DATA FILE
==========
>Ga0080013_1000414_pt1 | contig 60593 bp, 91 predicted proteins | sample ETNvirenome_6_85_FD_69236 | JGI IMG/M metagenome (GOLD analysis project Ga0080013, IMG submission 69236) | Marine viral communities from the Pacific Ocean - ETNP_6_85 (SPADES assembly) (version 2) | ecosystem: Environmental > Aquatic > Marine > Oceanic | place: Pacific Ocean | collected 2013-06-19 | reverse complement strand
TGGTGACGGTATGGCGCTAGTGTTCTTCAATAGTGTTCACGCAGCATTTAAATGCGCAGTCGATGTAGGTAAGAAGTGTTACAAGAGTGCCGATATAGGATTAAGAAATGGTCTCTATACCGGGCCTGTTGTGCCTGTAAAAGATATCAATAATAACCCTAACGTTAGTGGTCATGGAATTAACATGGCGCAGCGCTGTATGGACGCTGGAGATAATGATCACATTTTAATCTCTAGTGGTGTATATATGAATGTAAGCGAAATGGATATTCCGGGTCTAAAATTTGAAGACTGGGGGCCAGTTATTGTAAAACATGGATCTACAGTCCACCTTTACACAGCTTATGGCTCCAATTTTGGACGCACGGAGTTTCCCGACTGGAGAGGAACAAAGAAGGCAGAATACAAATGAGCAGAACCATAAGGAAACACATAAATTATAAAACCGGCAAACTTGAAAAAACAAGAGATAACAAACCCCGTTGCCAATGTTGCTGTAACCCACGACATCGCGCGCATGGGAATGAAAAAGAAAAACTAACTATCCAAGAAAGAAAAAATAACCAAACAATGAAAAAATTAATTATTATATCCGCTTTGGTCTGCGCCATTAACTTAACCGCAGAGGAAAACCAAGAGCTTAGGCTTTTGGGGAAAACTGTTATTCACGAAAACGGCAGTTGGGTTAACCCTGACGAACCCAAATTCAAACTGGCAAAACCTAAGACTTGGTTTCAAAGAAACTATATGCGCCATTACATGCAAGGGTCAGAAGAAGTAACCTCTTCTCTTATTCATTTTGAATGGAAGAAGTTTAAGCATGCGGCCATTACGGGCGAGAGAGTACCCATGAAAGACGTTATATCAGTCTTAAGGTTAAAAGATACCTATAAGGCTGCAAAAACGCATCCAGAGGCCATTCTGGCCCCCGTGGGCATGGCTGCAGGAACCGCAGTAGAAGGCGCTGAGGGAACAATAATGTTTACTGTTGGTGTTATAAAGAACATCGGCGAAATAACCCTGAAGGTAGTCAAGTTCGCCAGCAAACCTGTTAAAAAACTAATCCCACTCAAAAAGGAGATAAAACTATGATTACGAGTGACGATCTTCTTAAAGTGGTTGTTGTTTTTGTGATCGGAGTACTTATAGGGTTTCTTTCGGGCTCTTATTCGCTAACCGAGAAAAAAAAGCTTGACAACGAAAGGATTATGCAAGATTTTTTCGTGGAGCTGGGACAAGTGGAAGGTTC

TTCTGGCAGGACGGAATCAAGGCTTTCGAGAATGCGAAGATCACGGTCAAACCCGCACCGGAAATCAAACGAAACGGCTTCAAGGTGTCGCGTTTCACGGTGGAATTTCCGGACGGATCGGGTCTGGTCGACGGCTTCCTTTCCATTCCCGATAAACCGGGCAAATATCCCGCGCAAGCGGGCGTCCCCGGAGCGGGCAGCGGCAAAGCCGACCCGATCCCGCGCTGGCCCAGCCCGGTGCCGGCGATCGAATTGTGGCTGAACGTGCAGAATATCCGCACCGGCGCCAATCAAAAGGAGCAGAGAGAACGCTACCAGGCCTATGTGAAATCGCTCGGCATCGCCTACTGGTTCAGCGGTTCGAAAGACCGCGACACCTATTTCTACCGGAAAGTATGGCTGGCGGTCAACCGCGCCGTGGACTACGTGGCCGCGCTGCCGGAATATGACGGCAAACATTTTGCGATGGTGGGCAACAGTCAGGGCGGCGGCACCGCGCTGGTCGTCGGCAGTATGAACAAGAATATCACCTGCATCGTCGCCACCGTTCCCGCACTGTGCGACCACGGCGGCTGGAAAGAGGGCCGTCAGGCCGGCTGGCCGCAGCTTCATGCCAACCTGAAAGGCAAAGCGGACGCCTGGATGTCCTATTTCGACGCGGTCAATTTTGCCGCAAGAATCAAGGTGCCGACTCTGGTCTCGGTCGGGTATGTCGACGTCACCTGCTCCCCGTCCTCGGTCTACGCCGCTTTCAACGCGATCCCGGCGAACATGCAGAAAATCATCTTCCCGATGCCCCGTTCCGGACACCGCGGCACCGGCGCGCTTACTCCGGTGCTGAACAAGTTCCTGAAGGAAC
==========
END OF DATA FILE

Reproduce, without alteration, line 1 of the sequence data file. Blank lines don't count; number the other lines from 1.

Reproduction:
>Ga0080013_1000414_pt1 | contig 60593 bp, 91 predicted proteins | sample ETNvirenome_6_85_FD_69236 | JGI IMG/M metagenome (GOLD analysis project Ga0080013, IMG submission 69236) | Marine viral communities from the Pacific Ocean - ETNP_6_85 (SPADES assembly) (version 2) | ecosystem: Environmental > Aquatic > Marine > Oceanic | place: Pacific Ocean | collected 2013-06-19 | reverse complement strand